Thursday, January 10, 2019

DAY 12: The Woman Charles Married



Jennie's romance with Count Charles Kinsky ended 123 years ago this week, in 1895, after Jennie's return from a six-month final voyage around the world with her dying husband, Lord Randolph Churchill. Why did an affair that had endured twelve years end just as Jennie was about to be widowed--and finally free?

Because Charles was a member of the highest ranks of nobility in the Austrian Empire. In line to become the 8th Prince Kinsky at his father's death, Charles could certainly have chosen to marry Jennie; he had been urging her for years to divorce Randolph and chose a future with him. But the sacrifice he would be forced to make was immense: The marriage would be morganatic--and no child he might have with Jennie would be of noble rank, or allowed to inherit Charles's titles, estates, or wealth. 

The most famous example of this arrangement in Charles's world was the morganatic marriage between Archduke Franz Ferdinand, heir to the Austrian Emperor, and Countess Sophie Chotek--who, although a minor noble and distantly related to Empress Sisi, was not of a high enough caste to win approval as a future emperess. She was denied the title of Archduchess, shunned by the Imperial family, accorded no precedence at Court beyond that of a mistress, and her children with Franz Ferdinand were commoners. Sophie died next to Franz Ferdinand when he was assassinated by a Serbian nationalist in 1914.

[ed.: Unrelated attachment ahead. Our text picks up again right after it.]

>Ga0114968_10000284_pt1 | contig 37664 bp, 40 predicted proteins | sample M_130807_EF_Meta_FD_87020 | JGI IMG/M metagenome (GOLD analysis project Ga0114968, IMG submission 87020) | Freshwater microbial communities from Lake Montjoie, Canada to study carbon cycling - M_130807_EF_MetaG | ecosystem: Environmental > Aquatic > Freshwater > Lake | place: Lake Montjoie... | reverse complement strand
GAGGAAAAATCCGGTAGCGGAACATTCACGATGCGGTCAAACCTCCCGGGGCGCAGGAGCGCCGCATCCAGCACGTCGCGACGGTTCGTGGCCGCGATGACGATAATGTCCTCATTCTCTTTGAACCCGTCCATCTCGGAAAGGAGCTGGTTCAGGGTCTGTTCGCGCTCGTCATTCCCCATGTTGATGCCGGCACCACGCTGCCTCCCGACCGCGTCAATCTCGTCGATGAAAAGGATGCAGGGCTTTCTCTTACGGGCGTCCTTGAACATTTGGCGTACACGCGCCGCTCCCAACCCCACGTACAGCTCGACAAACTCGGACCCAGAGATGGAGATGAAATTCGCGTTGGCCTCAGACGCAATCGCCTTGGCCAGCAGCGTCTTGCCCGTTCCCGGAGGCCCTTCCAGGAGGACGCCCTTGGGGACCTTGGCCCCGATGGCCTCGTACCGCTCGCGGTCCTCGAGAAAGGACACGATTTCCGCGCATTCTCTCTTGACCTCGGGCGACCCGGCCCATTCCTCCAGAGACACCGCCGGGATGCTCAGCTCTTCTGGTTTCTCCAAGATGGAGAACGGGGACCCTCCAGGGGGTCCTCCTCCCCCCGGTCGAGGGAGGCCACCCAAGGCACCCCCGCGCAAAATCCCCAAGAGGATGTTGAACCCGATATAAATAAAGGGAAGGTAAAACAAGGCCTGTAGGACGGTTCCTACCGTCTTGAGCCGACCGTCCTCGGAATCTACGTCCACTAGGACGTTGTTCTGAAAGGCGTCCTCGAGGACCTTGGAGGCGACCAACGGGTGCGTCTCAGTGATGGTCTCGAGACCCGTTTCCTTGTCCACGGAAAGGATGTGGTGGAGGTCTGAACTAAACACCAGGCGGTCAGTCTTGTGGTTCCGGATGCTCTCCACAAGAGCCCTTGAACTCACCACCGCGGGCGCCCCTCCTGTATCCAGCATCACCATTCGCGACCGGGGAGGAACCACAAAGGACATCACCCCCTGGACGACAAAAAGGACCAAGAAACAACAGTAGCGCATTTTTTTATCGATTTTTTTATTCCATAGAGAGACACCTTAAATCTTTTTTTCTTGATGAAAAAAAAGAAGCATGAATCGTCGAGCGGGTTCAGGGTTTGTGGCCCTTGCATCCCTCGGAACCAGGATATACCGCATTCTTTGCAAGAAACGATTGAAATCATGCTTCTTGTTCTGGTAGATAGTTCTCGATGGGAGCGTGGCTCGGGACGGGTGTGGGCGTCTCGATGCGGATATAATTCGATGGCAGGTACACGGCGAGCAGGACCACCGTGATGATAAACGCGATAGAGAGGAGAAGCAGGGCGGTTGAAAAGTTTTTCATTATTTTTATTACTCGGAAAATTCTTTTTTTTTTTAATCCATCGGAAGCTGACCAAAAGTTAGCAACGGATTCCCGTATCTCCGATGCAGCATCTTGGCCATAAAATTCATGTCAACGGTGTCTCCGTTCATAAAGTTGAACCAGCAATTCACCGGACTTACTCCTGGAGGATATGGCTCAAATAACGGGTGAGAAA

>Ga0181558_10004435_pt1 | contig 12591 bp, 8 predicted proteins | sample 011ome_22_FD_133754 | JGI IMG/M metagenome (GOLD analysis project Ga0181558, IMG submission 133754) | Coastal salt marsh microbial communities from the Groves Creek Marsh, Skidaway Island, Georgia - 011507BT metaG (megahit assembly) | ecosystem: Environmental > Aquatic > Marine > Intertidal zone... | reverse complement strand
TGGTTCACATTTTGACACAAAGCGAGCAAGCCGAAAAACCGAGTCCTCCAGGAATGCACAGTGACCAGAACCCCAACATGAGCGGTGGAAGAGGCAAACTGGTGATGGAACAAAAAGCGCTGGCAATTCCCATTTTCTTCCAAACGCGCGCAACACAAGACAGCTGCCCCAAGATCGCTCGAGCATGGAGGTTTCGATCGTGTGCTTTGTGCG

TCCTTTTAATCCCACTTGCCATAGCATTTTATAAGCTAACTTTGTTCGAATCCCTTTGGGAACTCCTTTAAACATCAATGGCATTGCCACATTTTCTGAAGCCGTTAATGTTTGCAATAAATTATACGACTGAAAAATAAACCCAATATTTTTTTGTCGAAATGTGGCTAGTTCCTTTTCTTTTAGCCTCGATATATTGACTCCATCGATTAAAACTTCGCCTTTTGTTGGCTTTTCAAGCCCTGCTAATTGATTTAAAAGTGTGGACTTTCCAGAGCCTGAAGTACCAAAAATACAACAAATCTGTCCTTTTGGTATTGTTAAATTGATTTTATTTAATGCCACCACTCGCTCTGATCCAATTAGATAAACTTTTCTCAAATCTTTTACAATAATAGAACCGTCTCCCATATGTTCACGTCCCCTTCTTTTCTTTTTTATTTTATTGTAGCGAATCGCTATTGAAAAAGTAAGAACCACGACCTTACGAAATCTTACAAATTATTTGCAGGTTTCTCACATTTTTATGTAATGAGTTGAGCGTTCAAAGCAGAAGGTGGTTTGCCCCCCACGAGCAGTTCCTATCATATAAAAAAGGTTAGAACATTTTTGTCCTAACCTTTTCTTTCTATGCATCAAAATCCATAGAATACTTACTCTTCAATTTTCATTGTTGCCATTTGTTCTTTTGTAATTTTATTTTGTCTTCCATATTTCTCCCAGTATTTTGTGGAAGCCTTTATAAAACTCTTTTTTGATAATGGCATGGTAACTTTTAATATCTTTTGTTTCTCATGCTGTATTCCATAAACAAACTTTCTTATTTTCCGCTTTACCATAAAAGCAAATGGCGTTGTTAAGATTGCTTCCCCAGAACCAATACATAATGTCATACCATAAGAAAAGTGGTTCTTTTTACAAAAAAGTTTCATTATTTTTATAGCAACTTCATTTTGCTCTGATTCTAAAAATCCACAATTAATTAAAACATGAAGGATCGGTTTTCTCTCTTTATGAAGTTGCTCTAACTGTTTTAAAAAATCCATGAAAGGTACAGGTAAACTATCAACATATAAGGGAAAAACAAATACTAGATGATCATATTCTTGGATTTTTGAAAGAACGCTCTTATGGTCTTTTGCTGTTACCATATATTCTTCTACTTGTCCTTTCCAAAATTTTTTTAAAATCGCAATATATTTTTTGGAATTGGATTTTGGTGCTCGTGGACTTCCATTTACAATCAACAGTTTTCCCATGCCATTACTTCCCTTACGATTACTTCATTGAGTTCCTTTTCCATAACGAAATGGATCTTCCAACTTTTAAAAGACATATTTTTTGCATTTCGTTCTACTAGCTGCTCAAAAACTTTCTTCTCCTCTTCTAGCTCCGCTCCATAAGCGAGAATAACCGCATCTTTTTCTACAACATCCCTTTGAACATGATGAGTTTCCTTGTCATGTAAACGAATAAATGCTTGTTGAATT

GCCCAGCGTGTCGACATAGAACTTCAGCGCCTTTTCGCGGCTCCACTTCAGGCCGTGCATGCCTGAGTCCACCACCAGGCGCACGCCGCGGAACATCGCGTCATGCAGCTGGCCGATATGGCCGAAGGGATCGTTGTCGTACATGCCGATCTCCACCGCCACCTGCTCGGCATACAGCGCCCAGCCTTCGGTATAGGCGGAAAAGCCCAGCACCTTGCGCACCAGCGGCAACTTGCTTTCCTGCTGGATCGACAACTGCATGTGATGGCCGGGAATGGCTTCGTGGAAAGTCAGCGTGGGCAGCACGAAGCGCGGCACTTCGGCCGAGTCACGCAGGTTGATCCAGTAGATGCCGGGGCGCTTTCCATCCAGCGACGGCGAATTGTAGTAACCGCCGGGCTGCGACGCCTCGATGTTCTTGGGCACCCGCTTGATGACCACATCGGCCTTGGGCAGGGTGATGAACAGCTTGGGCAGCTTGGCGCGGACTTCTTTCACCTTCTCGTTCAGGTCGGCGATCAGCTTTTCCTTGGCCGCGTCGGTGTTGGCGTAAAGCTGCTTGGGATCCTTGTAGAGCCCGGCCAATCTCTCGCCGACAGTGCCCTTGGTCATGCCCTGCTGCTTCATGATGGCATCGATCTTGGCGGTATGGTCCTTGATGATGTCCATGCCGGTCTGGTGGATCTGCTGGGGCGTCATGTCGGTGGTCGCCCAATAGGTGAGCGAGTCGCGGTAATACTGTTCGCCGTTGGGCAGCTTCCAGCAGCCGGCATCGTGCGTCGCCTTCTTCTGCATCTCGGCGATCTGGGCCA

While Jennie was absent that summer and autumn of 1894, Charles's family pleaded with him to make a suitable marriage to a lady of his rank and world, for the sake of the Kinsky dynasty. He finally relented and was affianced to Countess Elisabeth Wolff-Metternicht zur Gracht, a relative of both the powerful Metternicht and Von Furstenburg families. She was the same age as Winston Churchill, twenty years old. Charles was thirty-five.


Austrian Court presentation gown of Princess Elisabeth Kinsky, 1905


The marriage was never happy. There were no children. Princess Elizabeth Kinsky died in Luxor, Egypt, in 1909--reportedly of cancer. I imagine she was on a voyage for her "health" when she passed at the age of thirty-one.

Ironically, Charles's titles and estates were vastly changed by the end of the Austrian empire in 1918, and without an heir what remained passed to his brother at his death in 1919. 

He kept a framed portrait of Jennie in his study to the end of his days.



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